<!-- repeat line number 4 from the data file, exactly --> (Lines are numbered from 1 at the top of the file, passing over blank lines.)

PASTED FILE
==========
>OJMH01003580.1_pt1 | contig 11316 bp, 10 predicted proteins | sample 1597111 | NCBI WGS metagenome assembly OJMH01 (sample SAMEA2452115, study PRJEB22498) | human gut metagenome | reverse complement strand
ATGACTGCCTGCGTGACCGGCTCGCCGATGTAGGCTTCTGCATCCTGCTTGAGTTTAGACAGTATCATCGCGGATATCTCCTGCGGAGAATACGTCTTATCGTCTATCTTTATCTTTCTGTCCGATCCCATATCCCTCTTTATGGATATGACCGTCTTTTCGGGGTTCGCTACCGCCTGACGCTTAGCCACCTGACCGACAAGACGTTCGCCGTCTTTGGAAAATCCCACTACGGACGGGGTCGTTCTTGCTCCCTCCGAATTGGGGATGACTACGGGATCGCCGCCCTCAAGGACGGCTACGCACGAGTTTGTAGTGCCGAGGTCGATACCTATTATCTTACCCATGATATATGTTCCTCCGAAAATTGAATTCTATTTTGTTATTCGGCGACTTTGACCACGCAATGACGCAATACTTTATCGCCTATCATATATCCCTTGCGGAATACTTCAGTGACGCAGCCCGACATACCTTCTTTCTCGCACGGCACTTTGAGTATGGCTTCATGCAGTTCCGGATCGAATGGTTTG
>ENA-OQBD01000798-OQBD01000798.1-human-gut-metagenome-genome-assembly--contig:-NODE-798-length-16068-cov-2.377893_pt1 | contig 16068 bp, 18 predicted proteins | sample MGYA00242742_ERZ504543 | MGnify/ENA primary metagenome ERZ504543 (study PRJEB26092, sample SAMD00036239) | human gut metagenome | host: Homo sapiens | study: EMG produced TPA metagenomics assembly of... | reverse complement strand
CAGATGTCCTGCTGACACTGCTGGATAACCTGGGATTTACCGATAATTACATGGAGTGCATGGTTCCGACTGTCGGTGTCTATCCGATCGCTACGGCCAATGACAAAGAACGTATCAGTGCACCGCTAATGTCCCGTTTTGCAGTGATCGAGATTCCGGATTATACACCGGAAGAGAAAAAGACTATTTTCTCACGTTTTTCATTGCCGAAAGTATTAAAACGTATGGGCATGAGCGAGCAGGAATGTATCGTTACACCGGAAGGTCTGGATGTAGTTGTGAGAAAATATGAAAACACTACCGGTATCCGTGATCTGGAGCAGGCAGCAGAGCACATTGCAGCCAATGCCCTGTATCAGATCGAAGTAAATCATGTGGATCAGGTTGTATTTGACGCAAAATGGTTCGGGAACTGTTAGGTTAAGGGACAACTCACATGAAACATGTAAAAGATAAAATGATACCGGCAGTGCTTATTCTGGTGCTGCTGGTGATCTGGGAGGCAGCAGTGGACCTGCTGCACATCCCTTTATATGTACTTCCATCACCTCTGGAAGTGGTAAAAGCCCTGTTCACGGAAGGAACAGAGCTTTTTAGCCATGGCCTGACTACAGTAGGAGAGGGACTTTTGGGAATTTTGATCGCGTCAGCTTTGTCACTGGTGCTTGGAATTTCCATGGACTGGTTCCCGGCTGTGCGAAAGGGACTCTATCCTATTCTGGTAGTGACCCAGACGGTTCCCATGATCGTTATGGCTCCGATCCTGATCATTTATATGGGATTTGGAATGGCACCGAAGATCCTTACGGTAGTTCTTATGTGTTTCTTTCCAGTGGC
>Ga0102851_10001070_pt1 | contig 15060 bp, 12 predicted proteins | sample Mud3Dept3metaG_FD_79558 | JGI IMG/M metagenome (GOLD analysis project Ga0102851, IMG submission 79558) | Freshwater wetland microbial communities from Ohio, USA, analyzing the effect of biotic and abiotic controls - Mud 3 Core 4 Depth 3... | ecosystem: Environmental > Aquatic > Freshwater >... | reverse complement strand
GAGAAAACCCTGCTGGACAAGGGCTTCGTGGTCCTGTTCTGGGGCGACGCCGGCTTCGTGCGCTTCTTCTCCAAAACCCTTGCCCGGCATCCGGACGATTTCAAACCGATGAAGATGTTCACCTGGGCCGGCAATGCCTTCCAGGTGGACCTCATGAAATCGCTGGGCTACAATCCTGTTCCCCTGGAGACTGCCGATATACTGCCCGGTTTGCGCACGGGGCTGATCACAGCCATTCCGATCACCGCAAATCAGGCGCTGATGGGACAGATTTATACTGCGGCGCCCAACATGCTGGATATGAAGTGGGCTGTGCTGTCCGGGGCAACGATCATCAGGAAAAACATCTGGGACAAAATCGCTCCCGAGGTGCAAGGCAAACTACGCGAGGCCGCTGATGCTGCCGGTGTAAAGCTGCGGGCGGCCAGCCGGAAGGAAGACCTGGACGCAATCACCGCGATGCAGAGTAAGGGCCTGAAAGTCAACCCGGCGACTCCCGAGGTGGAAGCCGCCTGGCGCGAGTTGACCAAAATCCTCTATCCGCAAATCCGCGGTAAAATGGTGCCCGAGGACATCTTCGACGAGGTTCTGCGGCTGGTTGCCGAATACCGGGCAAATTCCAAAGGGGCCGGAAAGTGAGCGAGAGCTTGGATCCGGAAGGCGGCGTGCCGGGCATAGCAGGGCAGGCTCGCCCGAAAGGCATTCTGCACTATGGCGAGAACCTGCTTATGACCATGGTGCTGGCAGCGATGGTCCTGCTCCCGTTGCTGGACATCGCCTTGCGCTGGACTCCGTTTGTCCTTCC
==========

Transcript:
CAGATGTCCTGCTGACACTGCTGGATAACCTGGGATTTACCGATAATTACATGGAGTGCATGGTTCCGACTGTCGGTGTCTATCCGATCGCTACGGCCAATGACAAAGAACGTATCAGTGCACCGCTAATGTCCCGTTTTGCAGTGATCGAGATTCCGGATTATACACCGGAAGAGAAAAAGACTATTTTCTCACGTTTTTCATTGCCGAAAGTATTAAAACGTATGGGCATGAGCGAGCAGGAATGTATCGTTACACCGGAAGGTCTGGATGTAGTTGTGAGAAAATATGAAAACACTACCGGTATCCGTGATCTGGAGCAGGCAGCAGAGCACATTGCAGCCAATGCCCTGTATCAGATCGAAGTAAATCATGTGGATCAGGTTGTATTTGACGCAAAATGGTTCGGGAACTGTTAGGTTAAGGGACAACTCACATGAAACATGTAAAAGATAAAATGATACCGGCAGTGCTTATTCTGGTGCTGCTGGTGATCTGGGAGGCAGCAGTGGACCTGCTGCACATCCCTTTATATGTACTTCCATCACCTCTGGAAGTGGTAAAAGCCCTGTTCACGGAAGGAACAGAGCTTTTTAGCCATGGCCTGACTACAGTAGGAGAGGGACTTTTGGGAATTTTGATCGCGTCAGCTTTGTCACTGGTGCTTGGAATTTCCATGGACTGGTTCCCGGCTGTGCGAAAGGGACTCTATCCTATTCTGGTAGTGACCCAGACGGTTCCCATGATCGTTATGGCTCCGATCCTGATCATTTATATGGGATTTGGAATGGCACCGAAGATCCTTACGGTAGTTCTTATGTGTTTCTTTCCAGTGGC